Monetary policy refers to the use of interest rates and the level of money supply to manage the economy. Monetary policy may be used to increase the level of economic activity (reflationary policies) or to decrease the level of economic activity (deflationary policies). A relationship therefore exists between monetary supply and the rate of interest. Economic theories have been suggested as to the extent of this relationship. Nevertheless, the monetary authorities may use various monetary policy measures to stimulate economic activity in the country.
The Monetary authorities can establish either the level of money supply or the rate of interest, not both. If the demand for money (liquidity preference) does not change, any change in the supply for money will alter the interest rate. (Refer to monetary policy 1)The diagram supplied shows that an increase in the money supply from MS to MS1 will cause a fall in the interest rate from R to R1. Assuming the monetary authorities fixed the supply of money. A change (increase or decrease) in the demand for money (liquidity preference) will effect a change in the interest rate. The diagram supplied shows that a decrease in the demand for money (L to L1) will reduce the interest rate from R to R1.
Varying views exits as to whether manipulating the interest rate or money supply will easier stimulate economic activity. The Monetarists maintain that a change in the supply of money will have a direct and proportionate effect on interest rates. They believe due to the shape of the Long Run Aggregate Supply curve (LRAS), the price level can be altered but output will remain unchanged in the long run. Keynesians disagree, saying that there are relatively close substitutes to money. If there is a change in the money supply, it will be because of a change in the demand for these substitutes hence a change in the interest rates.
Governments implement monetary policy measures in order to fulfil four main macroeconomic objectives. These are increased economic activity (increased GNP), high employment, price (inflation) stability and a satisfactory balance of payments position. This essay will discuss those monetary measures used to stimulate economic growth. Economic growth refers to an increase in consumption and aggregate demand for goods and services. Therefore, stimulating economic growth would involve using some means to encourage an increase in aggregate consumption and aggregate demand for goods and services.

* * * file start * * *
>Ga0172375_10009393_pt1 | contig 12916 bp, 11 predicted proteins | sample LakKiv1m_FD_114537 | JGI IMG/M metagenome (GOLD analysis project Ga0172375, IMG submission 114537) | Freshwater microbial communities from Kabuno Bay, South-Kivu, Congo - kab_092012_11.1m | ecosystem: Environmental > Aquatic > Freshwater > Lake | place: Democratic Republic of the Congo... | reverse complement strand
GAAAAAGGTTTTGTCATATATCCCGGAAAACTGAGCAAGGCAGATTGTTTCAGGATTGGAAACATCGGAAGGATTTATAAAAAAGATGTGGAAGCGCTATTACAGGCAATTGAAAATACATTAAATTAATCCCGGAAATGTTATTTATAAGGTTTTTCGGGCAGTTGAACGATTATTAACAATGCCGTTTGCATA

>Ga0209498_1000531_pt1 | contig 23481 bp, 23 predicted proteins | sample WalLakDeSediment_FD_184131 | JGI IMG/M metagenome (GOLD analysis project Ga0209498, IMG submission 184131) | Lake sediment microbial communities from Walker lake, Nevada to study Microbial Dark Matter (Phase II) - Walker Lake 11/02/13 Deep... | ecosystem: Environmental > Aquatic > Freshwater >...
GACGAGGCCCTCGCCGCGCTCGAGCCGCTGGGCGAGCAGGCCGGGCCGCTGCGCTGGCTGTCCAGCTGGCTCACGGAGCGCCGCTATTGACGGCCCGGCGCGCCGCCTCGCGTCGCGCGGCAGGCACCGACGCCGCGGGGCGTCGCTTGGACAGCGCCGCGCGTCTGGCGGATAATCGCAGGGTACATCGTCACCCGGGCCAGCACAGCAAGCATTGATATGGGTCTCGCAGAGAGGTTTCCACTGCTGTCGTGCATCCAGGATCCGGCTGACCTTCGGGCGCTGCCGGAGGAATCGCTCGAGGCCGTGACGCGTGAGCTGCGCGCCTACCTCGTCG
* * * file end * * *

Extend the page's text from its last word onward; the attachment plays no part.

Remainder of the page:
One measure that can be applied is decreasing the interest rates causing a reduction in the price paid for the services of capital. People and firms are encouraged to borrow money since it is now cheaper to do so. The increased finance available allows for increased spending. It also lowers a firm’s costs since their borrowing is cheaper they are able to gather more finance increase production. Firms benefit from economies of scale and households in terms of cheaper prices, which will boost demand. The monetary authorities have to be careful with this measure. If demand rises too much, firms may not be able to increase output in the short run causing prices instead of output to rise (inflation). In Malta the rate of interest was decreased in January 2001. In February 2001 there was an increase in the general price levels noted by the Retail Price Index, by 27%.